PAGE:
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As a member of the LGTBQ community, you contribute to Chicago. You know you are welcome in your community. Yet, you may face both subtle and blatant forms of prejudice in your workplace.

After you came out, you may have known that you would experience discrimination. This knowledge may not make the pain of exclusion any less sharp.

Your sexual identity cannot be a basis for discrimination

Under Illinois law, your sexual identity cannot be a basis for denying your civil rights.


While it has been slow going, members of the LGBTQA community are steadily gaining more and more rights like everyone else. While same-sex partnership is now legal throughout the nation, some legal issues are still quite difficult for same-sex couples to navigate. One of these issues is the process of child custody during a same-sex divorce.

The state of Illinois passed the Parentage Act in 2015 following the legalization of same-sex marriage in the state. This act provides a guideline on how child custody is handled during divorce. The act also includes language that suits same-sex partnerships.

According to the Parentage Act, a person is deemed to be a child's parent when:


Not only is the divorce process stressful on both spouses, but it may also have a significant impact on the children. Whilst the best interests of the children will always be at the heart of a parent's decisions, it is not always easy to know which route to take.

Fortunately, there are some ways to reduce the emotional toll that divorce can have on children. Outlined below are three ways to help children through the divorce procedure.

Communicate openly

Often, adults attempt to protect children by shielding them from the reasoning behind their divorce. Hiding facts about your divorce or being dishonest could negatively impact the child, and they may even blame themselves. Honest conversations that are age-appropriate could end up helping children to cope with the divorce process.


Surrogacy 101 for future fathers

Posted on in Uncategorized

The love you have for your spouse is infinite, and now you want to share that love with a person that both of you can raise and take care of. Although the possibility of adoption is open, you may want a child with your or your loved one's genetics. Fortunately, you can make your dreams of parenthood a reality with a surrogacy agreement in Illinois. However, there are important requirements you must comply with if you want to expand your family this way.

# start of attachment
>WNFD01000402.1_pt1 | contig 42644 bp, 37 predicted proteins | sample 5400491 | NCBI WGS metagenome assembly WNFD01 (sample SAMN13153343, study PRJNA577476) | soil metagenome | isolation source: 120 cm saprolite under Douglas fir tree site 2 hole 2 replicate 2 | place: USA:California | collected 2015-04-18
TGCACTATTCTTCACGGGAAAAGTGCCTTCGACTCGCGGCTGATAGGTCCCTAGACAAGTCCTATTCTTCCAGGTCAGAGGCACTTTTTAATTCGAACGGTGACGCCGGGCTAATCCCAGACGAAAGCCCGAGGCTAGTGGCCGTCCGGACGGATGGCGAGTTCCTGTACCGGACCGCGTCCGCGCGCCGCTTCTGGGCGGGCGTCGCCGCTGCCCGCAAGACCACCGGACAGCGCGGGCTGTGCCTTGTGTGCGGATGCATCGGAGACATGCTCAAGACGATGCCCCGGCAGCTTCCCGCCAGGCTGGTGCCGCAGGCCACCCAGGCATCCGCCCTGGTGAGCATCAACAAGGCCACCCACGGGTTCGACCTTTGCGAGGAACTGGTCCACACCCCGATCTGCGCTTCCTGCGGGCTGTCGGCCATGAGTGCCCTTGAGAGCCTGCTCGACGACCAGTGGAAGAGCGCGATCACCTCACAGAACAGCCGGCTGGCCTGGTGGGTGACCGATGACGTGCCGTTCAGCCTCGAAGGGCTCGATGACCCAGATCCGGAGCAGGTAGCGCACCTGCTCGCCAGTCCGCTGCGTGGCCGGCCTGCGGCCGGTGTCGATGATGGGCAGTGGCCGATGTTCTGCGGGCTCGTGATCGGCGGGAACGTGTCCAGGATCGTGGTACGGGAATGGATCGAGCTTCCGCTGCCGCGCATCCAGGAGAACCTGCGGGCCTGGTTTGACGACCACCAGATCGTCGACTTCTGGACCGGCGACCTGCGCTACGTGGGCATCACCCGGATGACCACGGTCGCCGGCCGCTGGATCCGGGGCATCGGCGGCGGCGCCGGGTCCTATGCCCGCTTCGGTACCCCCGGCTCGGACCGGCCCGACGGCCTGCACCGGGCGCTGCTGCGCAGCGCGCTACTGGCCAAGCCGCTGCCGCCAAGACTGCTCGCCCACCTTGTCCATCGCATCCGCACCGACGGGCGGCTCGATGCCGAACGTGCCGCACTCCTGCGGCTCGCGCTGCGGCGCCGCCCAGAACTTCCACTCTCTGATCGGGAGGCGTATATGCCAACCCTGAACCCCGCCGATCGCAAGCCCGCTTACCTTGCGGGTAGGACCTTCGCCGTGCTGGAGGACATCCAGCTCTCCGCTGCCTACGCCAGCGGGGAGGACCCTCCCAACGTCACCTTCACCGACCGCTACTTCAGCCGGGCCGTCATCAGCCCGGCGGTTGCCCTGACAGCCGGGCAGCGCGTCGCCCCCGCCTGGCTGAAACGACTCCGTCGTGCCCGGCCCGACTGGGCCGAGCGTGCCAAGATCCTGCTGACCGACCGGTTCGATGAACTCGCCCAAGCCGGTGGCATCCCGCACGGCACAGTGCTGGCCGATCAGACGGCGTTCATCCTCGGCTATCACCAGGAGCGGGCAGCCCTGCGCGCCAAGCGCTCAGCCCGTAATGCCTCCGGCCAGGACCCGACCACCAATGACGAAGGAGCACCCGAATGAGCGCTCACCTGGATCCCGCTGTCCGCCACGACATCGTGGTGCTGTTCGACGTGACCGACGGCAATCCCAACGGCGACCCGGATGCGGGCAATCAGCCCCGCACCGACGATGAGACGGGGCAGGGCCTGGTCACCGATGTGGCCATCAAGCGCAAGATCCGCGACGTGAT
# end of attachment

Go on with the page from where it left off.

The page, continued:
How surrogacy works

Good news: Illinois is one of the most surrogate-friendly states. If you decide to become a surrogate parent in Illinois, you can establish paternity before birth, set the terms of the pregnancy and get legal protection when the child is born. Same-sex couples and different-sex couples must follow the same steps to welcome a new child through surrogacy. The only difference is that same-sex couples must decide who will be genetically related to the child. However, that does not mean that everyone can become a surrogate parent.


The people who want to become surrogate parents must comply with certain requirements to set up the agreement. The woman who will bear the child has other requirements they also have to satisfy. A surrogacy agreement would be valid and enforceable only if those involved are eligible, which means that:


If you're going through a divorce as a parent, you should aim to reduce conflict as much as you can. At least attempt to be civil with your ex as you sort things out.

This may not feel fair. Maybe they were unfaithful to the marriage, and you feel like your outrage is justified. But it is best for the children.

The problem is that a high-conflict divorce can be very hard on them. It's stressful. It takes a long time. Some parents use their kids as pawns. All of this makes it harder for children to adjust, and it can make them feel like the divorce is their fault. Even if your feelings are justified, if you're able to keep them to yourself, know that you are doing what is best for your children, even though it's harder for you.

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